First of all, apologies, dear City of Industry readers: We've been gone since Friday, thanks to Yom Kippur and a family health emergency.
While we were gone, something quite interesting happened: Hollywood's serfs, bondsmen and chattel actually spoke out against their corporate slaveholders. Shockingly enough, Washington heard them.
As CNET reports today, FCC Chairman Kevin Martin and all five commissioners traveled to L.A.for hearings with independent media producers, artists and the conglomerates.
What the commissioners heard was alarming:
"Ray" director Taylor Hackford, also a VP at the Directors Guild of America, explained that independently produced television shows are on the verge of extinction as TV networks continue to gulp down media production houses.
As CNET relates,
"He said that in 1993, about 66 percent of network television programs came from independent producers, while the remaining 44 percent were produced by the networks. Thirteen years later in 2006, independent producers account for only 22 percent of television shows aired on the network, and 76 percent of programming comes from the networks, he said."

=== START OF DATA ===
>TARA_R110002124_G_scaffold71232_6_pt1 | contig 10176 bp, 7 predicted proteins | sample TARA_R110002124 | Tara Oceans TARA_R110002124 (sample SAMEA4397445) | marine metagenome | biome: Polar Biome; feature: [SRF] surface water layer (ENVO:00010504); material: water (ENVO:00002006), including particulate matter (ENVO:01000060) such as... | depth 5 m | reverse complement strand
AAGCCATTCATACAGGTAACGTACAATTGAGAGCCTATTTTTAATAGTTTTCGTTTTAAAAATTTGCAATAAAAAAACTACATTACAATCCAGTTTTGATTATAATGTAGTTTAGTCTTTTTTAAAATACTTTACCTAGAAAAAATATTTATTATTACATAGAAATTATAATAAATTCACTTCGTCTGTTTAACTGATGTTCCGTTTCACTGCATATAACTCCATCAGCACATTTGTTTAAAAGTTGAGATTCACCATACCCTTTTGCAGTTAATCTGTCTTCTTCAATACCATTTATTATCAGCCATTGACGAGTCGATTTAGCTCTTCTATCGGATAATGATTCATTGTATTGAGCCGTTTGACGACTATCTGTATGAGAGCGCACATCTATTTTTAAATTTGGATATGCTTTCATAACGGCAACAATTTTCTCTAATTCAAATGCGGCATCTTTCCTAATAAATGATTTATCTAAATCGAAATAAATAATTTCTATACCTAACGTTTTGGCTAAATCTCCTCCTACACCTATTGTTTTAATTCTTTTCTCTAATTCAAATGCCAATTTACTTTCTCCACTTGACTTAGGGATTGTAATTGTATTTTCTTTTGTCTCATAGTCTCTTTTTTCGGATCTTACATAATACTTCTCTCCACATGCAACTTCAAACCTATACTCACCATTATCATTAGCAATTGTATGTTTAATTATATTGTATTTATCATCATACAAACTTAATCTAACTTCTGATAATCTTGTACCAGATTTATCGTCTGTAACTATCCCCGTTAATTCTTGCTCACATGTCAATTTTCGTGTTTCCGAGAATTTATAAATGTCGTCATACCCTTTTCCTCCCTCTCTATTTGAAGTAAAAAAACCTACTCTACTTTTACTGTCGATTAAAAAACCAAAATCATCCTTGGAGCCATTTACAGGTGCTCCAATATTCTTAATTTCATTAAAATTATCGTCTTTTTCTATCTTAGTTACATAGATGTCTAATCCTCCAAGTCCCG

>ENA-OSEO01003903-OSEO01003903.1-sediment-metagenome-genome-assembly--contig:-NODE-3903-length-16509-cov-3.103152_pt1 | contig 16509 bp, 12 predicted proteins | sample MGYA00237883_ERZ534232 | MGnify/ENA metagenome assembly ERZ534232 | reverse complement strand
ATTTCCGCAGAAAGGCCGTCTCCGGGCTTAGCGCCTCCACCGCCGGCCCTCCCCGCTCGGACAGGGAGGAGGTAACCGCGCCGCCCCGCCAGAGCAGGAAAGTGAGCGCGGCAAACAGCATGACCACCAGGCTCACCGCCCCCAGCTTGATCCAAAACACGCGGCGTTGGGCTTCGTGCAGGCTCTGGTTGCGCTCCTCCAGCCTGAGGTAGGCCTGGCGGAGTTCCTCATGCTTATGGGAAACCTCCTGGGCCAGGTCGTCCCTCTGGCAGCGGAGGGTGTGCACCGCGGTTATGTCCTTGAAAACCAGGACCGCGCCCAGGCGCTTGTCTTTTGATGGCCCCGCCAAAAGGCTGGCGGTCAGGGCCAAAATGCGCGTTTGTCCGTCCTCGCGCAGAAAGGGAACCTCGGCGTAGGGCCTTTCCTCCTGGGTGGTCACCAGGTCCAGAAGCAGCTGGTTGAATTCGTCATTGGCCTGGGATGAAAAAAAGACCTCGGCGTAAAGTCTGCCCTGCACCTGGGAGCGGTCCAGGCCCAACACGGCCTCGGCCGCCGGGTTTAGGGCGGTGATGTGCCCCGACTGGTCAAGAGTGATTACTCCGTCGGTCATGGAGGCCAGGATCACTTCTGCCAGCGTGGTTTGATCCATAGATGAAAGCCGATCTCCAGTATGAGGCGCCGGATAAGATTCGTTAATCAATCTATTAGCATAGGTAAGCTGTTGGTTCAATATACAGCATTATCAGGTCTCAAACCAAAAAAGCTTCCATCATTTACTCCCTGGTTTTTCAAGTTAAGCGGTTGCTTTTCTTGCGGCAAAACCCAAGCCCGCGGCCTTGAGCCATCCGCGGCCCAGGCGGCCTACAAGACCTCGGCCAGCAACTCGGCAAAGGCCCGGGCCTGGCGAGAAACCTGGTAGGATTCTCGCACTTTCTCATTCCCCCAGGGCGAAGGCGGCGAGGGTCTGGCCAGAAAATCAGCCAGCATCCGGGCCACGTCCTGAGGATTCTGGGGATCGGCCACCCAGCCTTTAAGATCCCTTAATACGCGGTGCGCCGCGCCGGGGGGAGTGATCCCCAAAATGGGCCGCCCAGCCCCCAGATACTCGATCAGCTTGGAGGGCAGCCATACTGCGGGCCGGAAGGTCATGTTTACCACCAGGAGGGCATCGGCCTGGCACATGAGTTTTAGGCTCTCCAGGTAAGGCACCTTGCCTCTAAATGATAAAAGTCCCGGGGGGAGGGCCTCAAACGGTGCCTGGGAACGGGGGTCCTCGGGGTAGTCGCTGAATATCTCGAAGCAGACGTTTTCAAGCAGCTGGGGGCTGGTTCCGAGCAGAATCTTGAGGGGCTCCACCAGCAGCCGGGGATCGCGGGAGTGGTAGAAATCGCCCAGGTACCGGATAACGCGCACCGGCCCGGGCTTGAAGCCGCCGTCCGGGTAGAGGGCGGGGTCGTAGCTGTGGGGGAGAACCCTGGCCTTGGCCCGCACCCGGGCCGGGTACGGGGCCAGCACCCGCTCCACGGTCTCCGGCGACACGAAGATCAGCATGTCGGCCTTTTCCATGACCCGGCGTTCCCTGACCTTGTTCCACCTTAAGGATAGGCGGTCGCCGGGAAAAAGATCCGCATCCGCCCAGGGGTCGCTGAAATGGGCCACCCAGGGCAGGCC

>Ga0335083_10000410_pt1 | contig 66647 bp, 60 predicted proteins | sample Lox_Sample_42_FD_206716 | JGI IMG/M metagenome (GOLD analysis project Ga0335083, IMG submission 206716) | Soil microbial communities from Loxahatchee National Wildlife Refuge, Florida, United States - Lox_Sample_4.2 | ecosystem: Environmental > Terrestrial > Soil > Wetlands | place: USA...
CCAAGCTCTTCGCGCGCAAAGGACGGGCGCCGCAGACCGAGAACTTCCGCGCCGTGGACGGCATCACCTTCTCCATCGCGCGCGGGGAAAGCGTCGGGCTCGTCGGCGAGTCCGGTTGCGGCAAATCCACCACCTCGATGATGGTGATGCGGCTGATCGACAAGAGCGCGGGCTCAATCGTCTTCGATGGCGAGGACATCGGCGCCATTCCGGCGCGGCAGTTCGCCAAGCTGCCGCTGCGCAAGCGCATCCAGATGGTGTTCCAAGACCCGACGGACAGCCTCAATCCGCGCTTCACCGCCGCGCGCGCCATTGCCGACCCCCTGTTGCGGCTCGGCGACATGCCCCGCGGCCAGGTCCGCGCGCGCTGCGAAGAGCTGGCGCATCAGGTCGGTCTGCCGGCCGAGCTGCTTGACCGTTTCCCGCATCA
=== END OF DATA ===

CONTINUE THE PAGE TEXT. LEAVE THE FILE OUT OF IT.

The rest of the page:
Simply put, the consolidation is killing creativity.
As Variety noted, Stephen J. Cannell, the creator of "The A Team" and "The Rockford Files" opened with a damning commentary on the practical effects of such a lack of ownership biodiversity. "Cannell opened the comment period by stressing that previous easing of...ownership rules has stripped indie producers of the ability to protect content since they can no longer move from one network to another. After the...rules were scrapped, he said, CBS refused to air a pilot he had produced with George C. Scott unless it could obtain Cannell's financial interest."
What's interesting is the lack of agents present at the hearings; if Washington is truly interested in hearing the effects of consolidation on deal-making, they ought to subpoena Richard Lovett from Creative Artists Agency, or Jim Wiatt at William Morris. That's when we'll all be in for some real entertainment.